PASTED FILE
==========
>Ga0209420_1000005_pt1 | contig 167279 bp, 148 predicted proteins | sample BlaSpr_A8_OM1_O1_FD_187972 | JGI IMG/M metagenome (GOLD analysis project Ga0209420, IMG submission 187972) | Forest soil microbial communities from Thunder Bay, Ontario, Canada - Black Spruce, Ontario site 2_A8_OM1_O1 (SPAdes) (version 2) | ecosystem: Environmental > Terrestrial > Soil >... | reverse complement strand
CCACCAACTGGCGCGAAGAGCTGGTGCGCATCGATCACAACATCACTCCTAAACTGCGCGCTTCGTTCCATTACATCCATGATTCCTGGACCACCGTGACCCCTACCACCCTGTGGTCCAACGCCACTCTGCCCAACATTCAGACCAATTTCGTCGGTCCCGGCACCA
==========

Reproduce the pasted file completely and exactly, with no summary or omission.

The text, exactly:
>Ga0209420_1000005_pt1 | contig 167279 bp, 148 predicted proteins | sample BlaSpr_A8_OM1_O1_FD_187972 | JGI IMG/M metagenome (GOLD analysis project Ga0209420, IMG submission 187972) | Forest soil microbial communities from Thunder Bay, Ontario, Canada - Black Spruce, Ontario site 2_A8_OM1_O1 (SPAdes) (version 2) | ecosystem: Environmental > Terrestrial > Soil >... | reverse complement strand
CCACCAACTGGCGCGAAGAGCTGGTGCGCATCGATCACAACATCACTCCTAAACTGCGCGCTTCGTTCCATTACATCCATGATTCCTGGACCACCGTGACCCCTACCACCCTGTGGTCCAACGCCACTCTGCCCAACATTCAGACCAATTTCGTCGGTCCCGGCACCA